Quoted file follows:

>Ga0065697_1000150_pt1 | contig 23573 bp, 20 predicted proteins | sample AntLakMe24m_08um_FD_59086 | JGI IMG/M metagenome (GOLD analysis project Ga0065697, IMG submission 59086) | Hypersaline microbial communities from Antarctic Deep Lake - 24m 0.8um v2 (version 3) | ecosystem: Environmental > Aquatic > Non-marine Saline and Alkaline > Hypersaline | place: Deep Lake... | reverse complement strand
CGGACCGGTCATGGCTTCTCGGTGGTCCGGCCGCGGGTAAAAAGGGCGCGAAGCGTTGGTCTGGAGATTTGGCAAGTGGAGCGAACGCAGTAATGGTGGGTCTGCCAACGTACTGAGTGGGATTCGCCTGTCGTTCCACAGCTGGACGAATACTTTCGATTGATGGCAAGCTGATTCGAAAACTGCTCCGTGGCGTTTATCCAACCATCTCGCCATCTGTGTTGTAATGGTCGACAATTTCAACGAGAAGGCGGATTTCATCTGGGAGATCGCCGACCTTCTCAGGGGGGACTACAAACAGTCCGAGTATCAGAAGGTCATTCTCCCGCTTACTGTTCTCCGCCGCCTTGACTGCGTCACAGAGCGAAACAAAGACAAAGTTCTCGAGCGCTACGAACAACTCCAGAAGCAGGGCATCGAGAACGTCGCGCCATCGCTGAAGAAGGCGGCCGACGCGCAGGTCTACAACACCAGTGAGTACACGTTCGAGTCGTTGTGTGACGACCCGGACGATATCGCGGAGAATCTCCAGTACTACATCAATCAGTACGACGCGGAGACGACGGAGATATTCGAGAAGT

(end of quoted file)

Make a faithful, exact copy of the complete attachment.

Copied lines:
>Ga0065697_1000150_pt1 | contig 23573 bp, 20 predicted proteins | sample AntLakMe24m_08um_FD_59086 | JGI IMG/M metagenome (GOLD analysis project Ga0065697, IMG submission 59086) | Hypersaline microbial communities from Antarctic Deep Lake - 24m 0.8um v2 (version 3) | ecosystem: Environmental > Aquatic > Non-marine Saline and Alkaline > Hypersaline | place: Deep Lake... | reverse complement strand
CGGACCGGTCATGGCTTCTCGGTGGTCCGGCCGCGGGTAAAAAGGGCGCGAAGCGTTGGTCTGGAGATTTGGCAAGTGGAGCGAACGCAGTAATGGTGGGTCTGCCAACGTACTGAGTGGGATTCGCCTGTCGTTCCACAGCTGGACGAATACTTTCGATTGATGGCAAGCTGATTCGAAAACTGCTCCGTGGCGTTTATCCAACCATCTCGCCATCTGTGTTGTAATGGTCGACAATTTCAACGAGAAGGCGGATTTCATCTGGGAGATCGCCGACCTTCTCAGGGGGGACTACAAACAGTCCGAGTATCAGAAGGTCATTCTCCCGCTTACTGTTCTCCGCCGCCTTGACTGCGTCACAGAGCGAAACAAAGACAAAGTTCTCGAGCGCTACGAACAACTCCAGAAGCAGGGCATCGAGAACGTCGCGCCATCGCTGAAGAAGGCGGCCGACGCGCAGGTCTACAACACCAGTGAGTACACGTTCGAGTCGTTGTGTGACGACCCGGACGATATCGCGGAGAATCTCCAGTACTACATCAATCAGTACGACGCGGAGACGACGGAGATATTCGAGAAGT